Article Text

Download PDFPDF
33 Trochanteric Bursistis – A Misnomer, Gluteal Tendinopathy – Not The Whole Story?
  1. Angela Fearon Jane Twin1,2,3,4,
  2. Jane E Dahlstrom1,2,
  3. Jill L Cook5,
  4. Wes Cormick6,
  5. Paul N Smith1,2,
  6. Alex Scott3
  1. 1Canberra Hospital, Australia
  2. 2Australian National University, Australia
  3. 3Capital Pathology, Australia
  4. 4Monash University, Australia
  5. 5Canberra Specialist Ultrasound, Australia
  6. 6University of British Columbia, Canada


Introduction Greater trochanteric pain syndrome (GTPS) is common and can cause significant pain and dysfunction.3 While both trochanteric bursae and gluteal tendons have been implicated in the pathology,2,6 the underlying pathology remains controversial. Studies reporting on pathology are limited by sample size or methods, including lack of comparison specimens. Thus the aim of this study was to clarify the role of tendon and bursa pathology in GTPS.

Methods Tendon and bursa specimens were obtained from 64 participants: 35 with GTPS and 29 control participants. Specimens were evaluated by a minimum of two investigators via light microscopy for histopathological and morphological differences. Immunohistochemistry methods were used to evaluate macrophages (CD68), inflammatory cells (CD45) and substance P. Tendon was evaluated used the Bonar score3. Bursa specimens were evaluated via a semi-quantitative scoring system. Second harmonic generation microscopy, via multiphoton excitation fluorescence (MPEF) was used to illustrate morphological findings (Figure 1).

Results Higher levels of pathology were found in specimens from participants with GTPS vs controls. The stroma of the bursa score, mean (SD): GTPS 4.18 (1.65) vs. control 2.53 (1.61), p = 0.051. Bonar (tendon) score, mean (SD): GTPS 12.65 (2.0) vs. control 10.43 (4.83), p = 0.04. There was a higher frequency of SubP in bursa (9/12 vs 6/16, p = 0.047), but not the tendon (8/12 vs. 8/15, p = 0.484) of specimens from participants with GTPS vs controls. There was no evidence of increased frequency of macrophages or other inflammatory cells in the bursa or the tendon specimens from either group.

Intra adipose septa were identified and found to be present more frequently in the stroma of bursa specimens of participants with GTPS than controls (27/31 vs 15.27, Fisher exact: p = 0.008), (Figure 1).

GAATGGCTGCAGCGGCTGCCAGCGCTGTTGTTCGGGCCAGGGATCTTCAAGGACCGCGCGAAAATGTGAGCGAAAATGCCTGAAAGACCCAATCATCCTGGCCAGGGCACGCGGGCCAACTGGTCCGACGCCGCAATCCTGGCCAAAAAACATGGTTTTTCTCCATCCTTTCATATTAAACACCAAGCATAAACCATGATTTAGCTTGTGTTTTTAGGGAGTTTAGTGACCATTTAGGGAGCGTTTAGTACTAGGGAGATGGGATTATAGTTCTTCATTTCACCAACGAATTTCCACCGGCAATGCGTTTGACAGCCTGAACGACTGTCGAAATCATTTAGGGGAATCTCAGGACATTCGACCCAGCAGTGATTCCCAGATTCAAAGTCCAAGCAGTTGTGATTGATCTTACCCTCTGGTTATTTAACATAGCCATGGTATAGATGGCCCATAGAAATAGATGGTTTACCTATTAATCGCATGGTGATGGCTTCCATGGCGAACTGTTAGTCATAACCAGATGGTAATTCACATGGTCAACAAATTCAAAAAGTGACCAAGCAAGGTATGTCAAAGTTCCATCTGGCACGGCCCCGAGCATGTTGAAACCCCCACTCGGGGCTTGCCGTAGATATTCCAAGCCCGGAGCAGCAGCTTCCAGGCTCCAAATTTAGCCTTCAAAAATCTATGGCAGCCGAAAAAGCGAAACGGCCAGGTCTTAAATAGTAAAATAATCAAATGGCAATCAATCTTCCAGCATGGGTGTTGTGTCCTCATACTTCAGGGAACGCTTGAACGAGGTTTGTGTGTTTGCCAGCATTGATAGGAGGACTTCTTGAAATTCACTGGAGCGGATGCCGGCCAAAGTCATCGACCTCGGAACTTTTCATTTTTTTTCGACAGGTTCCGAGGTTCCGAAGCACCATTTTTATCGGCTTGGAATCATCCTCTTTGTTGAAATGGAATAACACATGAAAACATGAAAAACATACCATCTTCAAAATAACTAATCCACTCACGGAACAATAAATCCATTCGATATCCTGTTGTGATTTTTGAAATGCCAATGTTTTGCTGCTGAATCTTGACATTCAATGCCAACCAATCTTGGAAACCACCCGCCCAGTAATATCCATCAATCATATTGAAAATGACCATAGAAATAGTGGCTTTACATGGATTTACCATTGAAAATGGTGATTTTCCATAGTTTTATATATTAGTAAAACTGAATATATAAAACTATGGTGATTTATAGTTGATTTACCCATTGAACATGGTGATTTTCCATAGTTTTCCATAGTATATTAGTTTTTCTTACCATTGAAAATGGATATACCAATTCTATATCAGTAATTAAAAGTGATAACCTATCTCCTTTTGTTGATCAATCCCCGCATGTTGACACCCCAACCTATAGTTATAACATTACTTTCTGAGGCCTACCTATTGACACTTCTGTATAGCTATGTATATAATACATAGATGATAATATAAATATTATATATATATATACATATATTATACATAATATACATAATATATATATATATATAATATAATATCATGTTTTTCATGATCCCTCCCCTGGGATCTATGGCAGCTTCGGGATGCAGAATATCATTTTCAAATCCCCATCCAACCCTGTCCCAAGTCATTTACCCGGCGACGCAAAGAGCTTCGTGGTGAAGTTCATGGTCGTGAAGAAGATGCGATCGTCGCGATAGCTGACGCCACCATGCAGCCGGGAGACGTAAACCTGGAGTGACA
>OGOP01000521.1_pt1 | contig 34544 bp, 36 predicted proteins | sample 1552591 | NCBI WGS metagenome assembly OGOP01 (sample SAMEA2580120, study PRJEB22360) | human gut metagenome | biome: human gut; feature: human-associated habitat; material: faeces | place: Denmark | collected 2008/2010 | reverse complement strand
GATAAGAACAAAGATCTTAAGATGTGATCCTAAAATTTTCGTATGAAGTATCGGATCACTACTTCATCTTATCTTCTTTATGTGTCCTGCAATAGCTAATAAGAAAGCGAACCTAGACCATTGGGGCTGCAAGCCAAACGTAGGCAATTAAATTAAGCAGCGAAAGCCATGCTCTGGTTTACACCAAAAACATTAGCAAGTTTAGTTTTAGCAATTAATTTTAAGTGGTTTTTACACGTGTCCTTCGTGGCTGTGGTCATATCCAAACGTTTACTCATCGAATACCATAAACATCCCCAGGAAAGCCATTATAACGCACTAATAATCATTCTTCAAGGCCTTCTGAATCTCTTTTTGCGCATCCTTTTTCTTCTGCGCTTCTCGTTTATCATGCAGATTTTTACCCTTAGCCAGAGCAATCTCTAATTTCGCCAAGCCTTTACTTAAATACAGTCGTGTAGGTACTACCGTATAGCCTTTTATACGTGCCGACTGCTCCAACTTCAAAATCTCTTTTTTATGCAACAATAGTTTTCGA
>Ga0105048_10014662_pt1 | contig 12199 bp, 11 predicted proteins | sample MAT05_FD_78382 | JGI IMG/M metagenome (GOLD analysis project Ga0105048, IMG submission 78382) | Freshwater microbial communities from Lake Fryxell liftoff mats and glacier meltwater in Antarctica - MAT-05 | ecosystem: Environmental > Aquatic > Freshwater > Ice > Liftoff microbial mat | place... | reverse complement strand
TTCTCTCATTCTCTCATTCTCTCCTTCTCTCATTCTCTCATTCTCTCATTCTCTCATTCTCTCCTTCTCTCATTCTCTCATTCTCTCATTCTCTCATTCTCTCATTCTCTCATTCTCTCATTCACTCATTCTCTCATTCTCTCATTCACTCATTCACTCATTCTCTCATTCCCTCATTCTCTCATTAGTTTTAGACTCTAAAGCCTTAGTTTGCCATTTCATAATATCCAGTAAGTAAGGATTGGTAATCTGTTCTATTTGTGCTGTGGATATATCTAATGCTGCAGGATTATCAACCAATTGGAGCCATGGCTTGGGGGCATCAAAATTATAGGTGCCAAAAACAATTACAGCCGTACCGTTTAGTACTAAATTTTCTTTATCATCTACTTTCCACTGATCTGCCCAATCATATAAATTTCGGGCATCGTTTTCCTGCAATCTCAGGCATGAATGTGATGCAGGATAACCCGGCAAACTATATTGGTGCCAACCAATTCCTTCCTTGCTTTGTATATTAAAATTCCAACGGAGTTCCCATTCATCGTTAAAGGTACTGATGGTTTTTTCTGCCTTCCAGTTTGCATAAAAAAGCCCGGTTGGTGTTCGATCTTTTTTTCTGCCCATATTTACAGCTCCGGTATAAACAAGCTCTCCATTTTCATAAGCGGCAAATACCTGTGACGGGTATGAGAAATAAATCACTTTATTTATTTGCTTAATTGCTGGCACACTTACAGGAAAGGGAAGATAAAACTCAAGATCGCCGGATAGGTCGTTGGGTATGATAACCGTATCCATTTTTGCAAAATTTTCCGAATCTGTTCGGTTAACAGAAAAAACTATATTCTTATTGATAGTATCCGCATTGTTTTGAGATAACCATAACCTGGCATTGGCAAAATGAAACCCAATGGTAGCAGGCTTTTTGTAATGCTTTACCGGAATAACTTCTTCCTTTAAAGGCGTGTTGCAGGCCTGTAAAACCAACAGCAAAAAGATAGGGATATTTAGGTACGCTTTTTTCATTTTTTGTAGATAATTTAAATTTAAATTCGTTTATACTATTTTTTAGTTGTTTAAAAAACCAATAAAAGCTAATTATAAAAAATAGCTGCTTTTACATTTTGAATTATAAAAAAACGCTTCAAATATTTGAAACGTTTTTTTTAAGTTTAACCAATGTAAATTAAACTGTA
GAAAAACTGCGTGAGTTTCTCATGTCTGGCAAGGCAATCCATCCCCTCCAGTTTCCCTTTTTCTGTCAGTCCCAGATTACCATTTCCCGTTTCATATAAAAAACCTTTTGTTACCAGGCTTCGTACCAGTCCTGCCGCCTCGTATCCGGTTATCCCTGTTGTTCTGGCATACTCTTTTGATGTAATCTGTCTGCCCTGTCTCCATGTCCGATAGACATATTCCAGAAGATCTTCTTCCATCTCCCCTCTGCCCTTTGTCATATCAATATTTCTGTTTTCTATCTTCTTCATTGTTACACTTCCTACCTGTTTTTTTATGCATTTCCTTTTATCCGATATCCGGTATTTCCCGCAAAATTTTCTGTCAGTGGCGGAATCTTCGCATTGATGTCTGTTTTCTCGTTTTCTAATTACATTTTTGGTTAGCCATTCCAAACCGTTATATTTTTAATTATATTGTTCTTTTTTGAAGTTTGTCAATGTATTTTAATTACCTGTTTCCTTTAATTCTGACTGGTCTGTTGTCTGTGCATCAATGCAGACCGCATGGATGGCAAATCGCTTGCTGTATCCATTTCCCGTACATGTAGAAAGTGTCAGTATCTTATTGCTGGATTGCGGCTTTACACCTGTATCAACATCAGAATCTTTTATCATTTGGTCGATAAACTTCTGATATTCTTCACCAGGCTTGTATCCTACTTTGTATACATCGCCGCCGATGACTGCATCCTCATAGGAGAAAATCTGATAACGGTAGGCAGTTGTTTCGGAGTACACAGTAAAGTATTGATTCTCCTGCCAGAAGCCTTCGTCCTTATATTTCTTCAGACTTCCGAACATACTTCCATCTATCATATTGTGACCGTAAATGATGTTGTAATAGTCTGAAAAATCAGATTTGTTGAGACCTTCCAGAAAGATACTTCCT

Abstract 33 Figure 1

Inter-adipose septa (IAS) were seen more frequently in bursa specimens from people with GTPS than controls. Multiphoton excitation fluorescence (MPEF) (A) demonstrates a highly organised structure; high levels of collagen are seen via (B) and non-collagen fibrillar structures are seen in (C). H and E staining further demonstrates the IAS (D). (a – c scale bar = 25.4 µm, d = 100 µm)

Discussion Tendon pathology present in both groups, with higher degree of pathology in GTPS. More extensive bursa pathology was seen in the GTPS group, along with a higher frequency of SubP in the bursae from the GTPS than the OA group. This may explain why bursectomy appears to be a successful treatment for some people with GTPS.1

The IAS has previously reported in rats,5 but not to our knowledge, in humans. This well organised structure may play a role in bursa stabilisation and shear mitigation. Pathologically it may reduce the ability of the bursa stroma to mitigate compression forces over the tendon.


  1. Baker, et al. Arthroscopy. 2007;23:827–832

  2. Connell, et al. Eur Radiol. 2003;13:1339–1347

  3. Fearon, et al. J Arthroplasty. 2014;29:383–386

  4. Fearon, et al. J Sci Med Sport. 2013;doi: 10.1016/j.jsams.2013.07.008

  5. Shaw, et al. J Anat. 2007;211:436–443

  6. Spear, et al. Surg Clin N Amer. 1952;32:1217–1224

Statistics from

Request Permissions

If you wish to reuse any or all of this article please use the link below which will take you to the Copyright Clearance Center’s RightsLink service. You will be able to get a quick price and instant permission to reuse the content in many different ways.